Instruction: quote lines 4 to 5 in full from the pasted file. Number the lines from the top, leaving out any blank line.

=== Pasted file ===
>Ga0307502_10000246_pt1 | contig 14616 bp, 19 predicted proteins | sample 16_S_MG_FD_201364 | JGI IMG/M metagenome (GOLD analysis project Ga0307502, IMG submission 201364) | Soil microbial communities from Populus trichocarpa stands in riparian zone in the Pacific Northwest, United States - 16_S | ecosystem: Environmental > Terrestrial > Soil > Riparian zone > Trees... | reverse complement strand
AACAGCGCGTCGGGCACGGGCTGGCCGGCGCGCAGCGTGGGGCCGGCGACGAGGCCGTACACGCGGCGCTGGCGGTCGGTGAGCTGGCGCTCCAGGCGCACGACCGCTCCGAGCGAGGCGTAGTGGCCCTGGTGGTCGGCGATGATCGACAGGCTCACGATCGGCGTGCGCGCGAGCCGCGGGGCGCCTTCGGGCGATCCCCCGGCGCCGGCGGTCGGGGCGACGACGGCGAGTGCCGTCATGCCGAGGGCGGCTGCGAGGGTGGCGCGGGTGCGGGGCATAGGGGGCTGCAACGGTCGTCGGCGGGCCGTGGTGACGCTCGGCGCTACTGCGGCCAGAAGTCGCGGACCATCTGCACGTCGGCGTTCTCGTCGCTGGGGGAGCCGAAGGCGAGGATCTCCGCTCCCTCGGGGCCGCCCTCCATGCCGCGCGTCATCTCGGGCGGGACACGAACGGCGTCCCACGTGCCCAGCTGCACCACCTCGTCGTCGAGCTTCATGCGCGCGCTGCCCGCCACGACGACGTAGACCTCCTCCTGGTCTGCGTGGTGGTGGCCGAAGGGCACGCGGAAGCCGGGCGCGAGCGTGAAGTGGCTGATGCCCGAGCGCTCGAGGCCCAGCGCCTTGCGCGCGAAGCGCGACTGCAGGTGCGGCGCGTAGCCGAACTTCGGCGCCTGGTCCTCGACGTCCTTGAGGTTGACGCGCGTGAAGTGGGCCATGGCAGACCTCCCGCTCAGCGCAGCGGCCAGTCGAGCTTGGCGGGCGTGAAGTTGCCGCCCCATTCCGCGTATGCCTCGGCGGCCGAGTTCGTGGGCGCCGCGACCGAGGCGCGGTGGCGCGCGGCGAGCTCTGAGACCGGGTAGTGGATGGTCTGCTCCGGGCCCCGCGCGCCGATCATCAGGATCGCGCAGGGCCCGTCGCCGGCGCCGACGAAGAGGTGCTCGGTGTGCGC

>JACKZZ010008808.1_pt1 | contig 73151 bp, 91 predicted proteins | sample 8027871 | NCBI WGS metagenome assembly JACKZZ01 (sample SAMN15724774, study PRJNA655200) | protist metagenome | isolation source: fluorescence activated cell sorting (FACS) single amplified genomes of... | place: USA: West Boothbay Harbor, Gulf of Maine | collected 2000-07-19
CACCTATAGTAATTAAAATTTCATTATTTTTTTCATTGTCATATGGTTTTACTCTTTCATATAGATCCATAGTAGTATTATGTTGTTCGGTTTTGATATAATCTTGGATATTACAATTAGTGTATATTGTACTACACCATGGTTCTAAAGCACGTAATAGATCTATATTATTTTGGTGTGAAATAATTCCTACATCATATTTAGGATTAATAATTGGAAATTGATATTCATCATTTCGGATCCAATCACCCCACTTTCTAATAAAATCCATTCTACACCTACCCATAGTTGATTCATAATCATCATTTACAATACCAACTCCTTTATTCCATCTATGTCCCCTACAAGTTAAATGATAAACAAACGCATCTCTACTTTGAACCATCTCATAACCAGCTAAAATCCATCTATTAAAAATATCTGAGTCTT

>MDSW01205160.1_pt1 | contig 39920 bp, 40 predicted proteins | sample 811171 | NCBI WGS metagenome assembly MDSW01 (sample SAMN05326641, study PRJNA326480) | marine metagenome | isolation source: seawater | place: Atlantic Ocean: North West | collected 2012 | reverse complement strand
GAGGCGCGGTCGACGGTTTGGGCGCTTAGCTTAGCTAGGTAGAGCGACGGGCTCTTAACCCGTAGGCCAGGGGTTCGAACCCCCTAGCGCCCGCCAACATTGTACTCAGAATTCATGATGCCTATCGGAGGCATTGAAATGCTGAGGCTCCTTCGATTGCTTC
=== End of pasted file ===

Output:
CACCTATAGTAATTAAAATTTCATTATTTTTTTCATTGTCATATGGTTTTACTCTTTCATATAGATCCATAGTAGTATTATGTTGTTCGGTTTTGATATAATCTTGGATATTACAATTAGTGTATATTGTACTACACCATGGTTCTAAAGCACGTAATAGATCTATATTATTTTGGTGTGAAATAATTCCTACATCATATTTAGGATTAATAATTGGAAATTGATATTCATCATTTCGGATCCAATCACCCCACTTTCTAATAAAATCCATTCTACACCTACCCATAGTTGATTCATAATCATCATTTACAATACCAACTCCTTTATTCCATCTATGTCCCCTACAAGTTAAATGATAAACAAACGCATCTCTACTTTGAACCATCTCATAACCAGCTAAAATCCATCTATTAAAAATATCTGAGTCTT

>MDSW01205160.1_pt1 | contig 39920 bp, 40 predicted proteins | sample 811171 | NCBI WGS metagenome assembly MDSW01 (sample SAMN05326641, study PRJNA326480) | marine metagenome | isolation source: seawater | place: Atlantic Ocean: North West | collected 2012 | reverse complement strand